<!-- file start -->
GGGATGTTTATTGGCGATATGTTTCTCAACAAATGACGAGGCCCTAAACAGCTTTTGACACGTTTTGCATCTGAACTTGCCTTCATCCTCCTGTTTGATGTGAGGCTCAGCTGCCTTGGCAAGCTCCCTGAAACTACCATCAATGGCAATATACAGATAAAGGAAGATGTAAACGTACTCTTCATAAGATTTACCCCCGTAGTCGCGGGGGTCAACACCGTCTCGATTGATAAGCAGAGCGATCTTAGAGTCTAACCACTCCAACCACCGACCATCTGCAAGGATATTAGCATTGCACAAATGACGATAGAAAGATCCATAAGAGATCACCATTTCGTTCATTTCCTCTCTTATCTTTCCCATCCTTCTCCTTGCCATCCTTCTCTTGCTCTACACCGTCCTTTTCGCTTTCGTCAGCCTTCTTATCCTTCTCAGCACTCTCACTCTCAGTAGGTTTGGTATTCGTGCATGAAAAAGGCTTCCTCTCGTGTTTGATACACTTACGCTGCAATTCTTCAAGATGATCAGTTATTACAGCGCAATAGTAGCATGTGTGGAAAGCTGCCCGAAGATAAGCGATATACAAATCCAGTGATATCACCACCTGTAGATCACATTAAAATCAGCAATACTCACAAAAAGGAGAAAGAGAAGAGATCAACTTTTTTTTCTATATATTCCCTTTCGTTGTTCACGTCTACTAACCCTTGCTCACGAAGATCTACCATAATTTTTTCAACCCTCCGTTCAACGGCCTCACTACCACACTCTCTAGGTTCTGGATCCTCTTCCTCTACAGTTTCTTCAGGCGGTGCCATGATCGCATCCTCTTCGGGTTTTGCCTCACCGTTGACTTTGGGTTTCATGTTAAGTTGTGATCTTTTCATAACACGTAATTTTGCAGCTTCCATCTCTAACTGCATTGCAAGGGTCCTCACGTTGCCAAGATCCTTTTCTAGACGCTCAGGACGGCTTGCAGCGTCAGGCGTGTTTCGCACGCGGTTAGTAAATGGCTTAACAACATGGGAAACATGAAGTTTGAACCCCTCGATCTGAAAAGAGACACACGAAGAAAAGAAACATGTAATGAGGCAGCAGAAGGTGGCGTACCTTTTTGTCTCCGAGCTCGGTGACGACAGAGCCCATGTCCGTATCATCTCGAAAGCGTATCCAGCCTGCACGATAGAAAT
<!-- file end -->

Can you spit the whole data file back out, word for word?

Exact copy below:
GGGATGTTTATTGGCGATATGTTTCTCAACAAATGACGAGGCCCTAAACAGCTTTTGACACGTTTTGCATCTGAACTTGCCTTCATCCTCCTGTTTGATGTGAGGCTCAGCTGCCTTGGCAAGCTCCCTGAAACTACCATCAATGGCAATATACAGATAAAGGAAGATGTAAACGTACTCTTCATAAGATTTACCCCCGTAGTCGCGGGGGTCAACACCGTCTCGATTGATAAGCAGAGCGATCTTAGAGTCTAACCACTCCAACCACCGACCATCTGCAAGGATATTAGCATTGCACAAATGACGATAGAAAGATCCATAAGAGATCACCATTTCGTTCATTTCCTCTCTTATCTTTCCCATCCTTCTCCTTGCCATCCTTCTCTTGCTCTACACCGTCCTTTTCGCTTTCGTCAGCCTTCTTATCCTTCTCAGCACTCTCACTCTCAGTAGGTTTGGTATTCGTGCATGAAAAAGGCTTCCTCTCGTGTTTGATACACTTACGCTGCAATTCTTCAAGATGATCAGTTATTACAGCGCAATAGTAGCATGTGTGGAAAGCTGCCCGAAGATAAGCGATATACAAATCCAGTGATATCACCACCTGTAGATCACATTAAAATCAGCAATACTCACAAAAAGGAGAAAGAGAAGAGATCAACTTTTTTTTCTATATATTCCCTTTCGTTGTTCACGTCTACTAACCCTTGCTCACGAAGATCTACCATAATTTTTTCAACCCTCCGTTCAACGGCCTCACTACCACACTCTCTAGGTTCTGGATCCTCTTCCTCTACAGTTTCTTCAGGCGGTGCCATGATCGCATCCTCTTCGGGTTTTGCCTCACCGTTGACTTTGGGTTTCATGTTAAGTTGTGATCTTTTCATAACACGTAATTTTGCAGCTTCCATCTCTAACTGCATTGCAAGGGTCCTCACGTTGCCAAGATCCTTTTCTAGACGCTCAGGACGGCTTGCAGCGTCAGGCGTGTTTCGCACGCGGTTAGTAAATGGCTTAACAACATGGGAAACATGAAGTTTGAACCCCTCGATCTGAAAAGAGACACACGAAGAAAAGAAACATGTAATGAGGCAGCAGAAGGTGGCGTACCTTTTTGTCTCCGAGCTCGGTGACGACAGAGCCCATGTCCGTATCATCTCGAAAGCGTATCCAGCCTGCACGATAGAAAT